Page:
Cli

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Description

Syslinux's boot prompt provides a very simplistic command line interface for loading modules and booting kernels.

Keystrokes

The command line prompt supports the following keystrokes:

  [Enter]                Boot specified command
  [BackSpace]            Erase one character back
  [Ctrl-U]               Erase whole command
  [Ctrl-V]               Display current Syslinux version
  [Ctrl-W]               Erase one word back
  [Ctrl-X]               Force text mode
  [Tab]                  List matching labels
  [F1]..[F12]            Display "help" screens (if configured)
  [Ctrl-F][digit]        Equivalent to F1..F10
  [Ctrl-C]               Interrupt boot in progress
  [Esc]                  Interrupt boot in progress
  [Ctrl-N]               Display network info [PXELINUX 3.50-4.xx only]

Additional keystrokes that are supported since version 5.00:

  [Del]                  Erase one character forward
  [Ctrl-K]               Erase text from cursor till end of command

  [Ctrl-L]               Clear screen

  [Ctrl-R]               "reverse-i-search" mode

  Arrows: 
  [left]|[right]         move cursor one position
  [up]|[down]            move through command history
  [Ctrl-B]               Equivalent to [left]
  [Ctrl-F]               Equivalent to [right]
  [Ctrl-P]               Equivalent to [up]
  [Ctrl-N]               Equivalent to [down]
  
  [Home]                 Move cursor to beginning of command
  [End]                  Move cursor to end of command
  [Ctrl-A]               Equivalent to [Home]
  [Ctrl-E]               Equivalent to [End]
  
  [Ctrl-J]               Equivalent to [Enter]
  [Ctrl-M]               Equivalent to [Enter]
  [Ctrl-D]               Equivalent to [Del]
  [Ctrl-H]               Equivalent to [Backspace]
  [Ctrl-I]               Equivalent to [Tab]


Configuration location and name

Note: In the following paragraphs, the "/" directory represents the root of the filesystem in which Syslinux (in its several variants) is (going to be) installed.


BIOS

SYSLINUX / EXTLINUX default to searching for the config file in the installed directory (containing ldlinux.sys or extlinux.sys).

[3.35+] SYSLINUX also searches for the config file in "/boot/syslinux/", "/syslinux/" and "/", in this order.

The first configuration file that is found stops the search and the configuration file is parsed / used.

[-3.xx] SYSLINUX uses syslinux.cfg as config file name. EXTLINUX (merged into SYSLINUX as of 4.00) used extlinux.conf.

[4.00+] In each searched-for directory, SYSLINUX searches first for extlinux.conf and then for syslinux.cfg before falling back to the next directory.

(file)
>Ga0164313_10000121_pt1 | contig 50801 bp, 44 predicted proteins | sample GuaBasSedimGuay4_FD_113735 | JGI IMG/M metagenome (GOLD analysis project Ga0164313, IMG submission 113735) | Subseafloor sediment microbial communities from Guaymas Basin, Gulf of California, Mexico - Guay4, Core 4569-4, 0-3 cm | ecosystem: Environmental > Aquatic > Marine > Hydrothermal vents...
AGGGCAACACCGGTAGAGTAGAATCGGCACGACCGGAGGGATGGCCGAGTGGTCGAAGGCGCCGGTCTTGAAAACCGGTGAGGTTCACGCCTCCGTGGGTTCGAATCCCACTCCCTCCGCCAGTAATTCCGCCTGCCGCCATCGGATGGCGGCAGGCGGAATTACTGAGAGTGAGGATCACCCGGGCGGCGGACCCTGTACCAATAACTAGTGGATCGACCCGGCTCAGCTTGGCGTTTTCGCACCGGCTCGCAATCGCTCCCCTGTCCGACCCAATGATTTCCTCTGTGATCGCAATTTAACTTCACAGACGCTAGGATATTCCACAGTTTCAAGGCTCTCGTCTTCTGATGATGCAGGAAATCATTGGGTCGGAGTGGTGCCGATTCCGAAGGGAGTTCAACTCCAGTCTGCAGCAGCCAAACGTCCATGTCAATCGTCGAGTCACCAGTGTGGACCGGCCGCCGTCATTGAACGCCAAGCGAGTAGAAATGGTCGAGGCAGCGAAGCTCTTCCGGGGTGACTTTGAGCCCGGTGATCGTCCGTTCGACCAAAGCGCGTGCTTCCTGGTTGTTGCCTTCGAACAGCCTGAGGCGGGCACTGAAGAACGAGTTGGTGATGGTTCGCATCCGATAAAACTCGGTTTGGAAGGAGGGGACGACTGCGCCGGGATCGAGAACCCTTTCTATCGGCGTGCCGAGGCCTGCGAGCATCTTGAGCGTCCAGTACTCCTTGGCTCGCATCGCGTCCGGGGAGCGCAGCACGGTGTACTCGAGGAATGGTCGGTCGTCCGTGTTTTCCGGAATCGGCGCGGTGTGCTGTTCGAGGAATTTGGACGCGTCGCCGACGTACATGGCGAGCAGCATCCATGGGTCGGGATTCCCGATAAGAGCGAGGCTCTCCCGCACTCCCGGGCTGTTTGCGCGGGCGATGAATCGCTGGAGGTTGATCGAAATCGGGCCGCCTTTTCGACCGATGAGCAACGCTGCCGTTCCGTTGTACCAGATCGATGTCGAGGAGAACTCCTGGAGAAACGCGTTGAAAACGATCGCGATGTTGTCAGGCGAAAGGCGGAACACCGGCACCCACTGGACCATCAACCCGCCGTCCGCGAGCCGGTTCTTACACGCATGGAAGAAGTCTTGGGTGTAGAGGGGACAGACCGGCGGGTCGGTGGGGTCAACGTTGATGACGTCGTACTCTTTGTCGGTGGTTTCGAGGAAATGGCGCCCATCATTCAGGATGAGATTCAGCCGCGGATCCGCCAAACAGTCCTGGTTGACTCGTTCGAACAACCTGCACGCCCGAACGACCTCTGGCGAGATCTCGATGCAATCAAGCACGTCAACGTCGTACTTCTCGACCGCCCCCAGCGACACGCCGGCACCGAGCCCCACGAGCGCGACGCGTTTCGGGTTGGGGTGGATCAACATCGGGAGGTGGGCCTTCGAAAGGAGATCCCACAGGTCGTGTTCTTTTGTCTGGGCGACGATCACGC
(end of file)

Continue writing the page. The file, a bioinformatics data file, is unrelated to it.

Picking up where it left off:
[-4.02] ISOLINUX uses isolinux.cfg as config file name, searching first in "/boot/isolinux/" [2.00+] , then in "/isolinux/" and then in "/".

[4.03+] ISOLINUX searches for isolinux.cfg and then for syslinux.cfg in "/boot/isolinux/" before searching for the same files in "/isolinux/", "/boot/syslinux/", "/syslinux/", and "/", in this order.


Since version 4.03, the resulting behavior is that the same "/[[boot/]syslinux/]syslinux.cfg" file can optionally be used for SYSLINUX / EXTLINUX / ISOLINUX, while specific isolinux.cfg and/or extlinux.conf files would take precedence if present.

Since version 4.03, the resulting behavior is that any of the respective config files (or even all of them) — namely isolinux.cfg, and/or extlinux.conf, and/or syslinux.cfg — can optionally be located together in the same "/[[boot/]syslinux/]" directory.


UEFI

SYSLINUX defaults to searching for the configuration file in the installed directory, where syslinux.efi is located and containing also its corresponding ldlinux.* " file.

[6.04+] In each searched-for directory, SYSLINUX searches first for either:

  • syslia32.cfg when booting in EFI_ia32 mode
  • syslx64.cfg when booting in EFI_x64 mode

and finally SYSLINUX searches for syslinux.cfg before falling back to the next directory.

The first configuration file that is found stops the search and the configuration file is parsed / used.

Note that syslinux.efi could be optionally renamed.


Working directory

Note: In the following paragraphs, the "/" directory represents the root of the filesystem in which Syslinux (in its several variants) is (going to be) installed.